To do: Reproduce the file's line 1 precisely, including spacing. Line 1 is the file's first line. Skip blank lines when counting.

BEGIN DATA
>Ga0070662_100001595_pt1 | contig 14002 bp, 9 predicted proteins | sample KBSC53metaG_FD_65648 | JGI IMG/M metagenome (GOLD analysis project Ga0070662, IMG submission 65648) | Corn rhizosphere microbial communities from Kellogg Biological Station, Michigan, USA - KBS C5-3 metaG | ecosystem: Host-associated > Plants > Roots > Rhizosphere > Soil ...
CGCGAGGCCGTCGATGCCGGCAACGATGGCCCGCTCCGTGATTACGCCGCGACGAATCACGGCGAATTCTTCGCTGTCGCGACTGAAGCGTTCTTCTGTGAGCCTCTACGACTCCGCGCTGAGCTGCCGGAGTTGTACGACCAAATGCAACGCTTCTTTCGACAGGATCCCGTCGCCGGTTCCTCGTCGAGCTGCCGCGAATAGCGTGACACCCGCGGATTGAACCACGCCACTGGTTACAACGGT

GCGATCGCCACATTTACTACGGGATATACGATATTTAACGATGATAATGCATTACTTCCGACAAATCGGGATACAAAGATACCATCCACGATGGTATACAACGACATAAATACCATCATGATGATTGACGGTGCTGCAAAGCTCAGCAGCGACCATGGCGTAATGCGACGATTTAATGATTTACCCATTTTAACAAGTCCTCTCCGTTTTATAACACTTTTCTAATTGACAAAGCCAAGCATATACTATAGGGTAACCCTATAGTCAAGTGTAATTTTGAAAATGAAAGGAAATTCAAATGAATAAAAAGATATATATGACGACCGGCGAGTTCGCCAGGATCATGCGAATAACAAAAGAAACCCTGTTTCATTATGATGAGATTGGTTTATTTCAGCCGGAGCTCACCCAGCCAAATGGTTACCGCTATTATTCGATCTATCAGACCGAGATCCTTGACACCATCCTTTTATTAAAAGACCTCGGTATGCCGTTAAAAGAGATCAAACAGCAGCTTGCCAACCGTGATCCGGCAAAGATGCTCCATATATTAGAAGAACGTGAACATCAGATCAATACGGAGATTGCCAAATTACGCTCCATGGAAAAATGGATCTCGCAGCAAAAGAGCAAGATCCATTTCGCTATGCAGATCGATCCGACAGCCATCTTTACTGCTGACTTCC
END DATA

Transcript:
>Ga0070662_100001595_pt1 | contig 14002 bp, 9 predicted proteins | sample KBSC53metaG_FD_65648 | JGI IMG/M metagenome (GOLD analysis project Ga0070662, IMG submission 65648) | Corn rhizosphere microbial communities from Kellogg Biological Station, Michigan, USA - KBS C5-3 metaG | ecosystem: Host-associated > Plants > Roots > Rhizosphere > Soil ...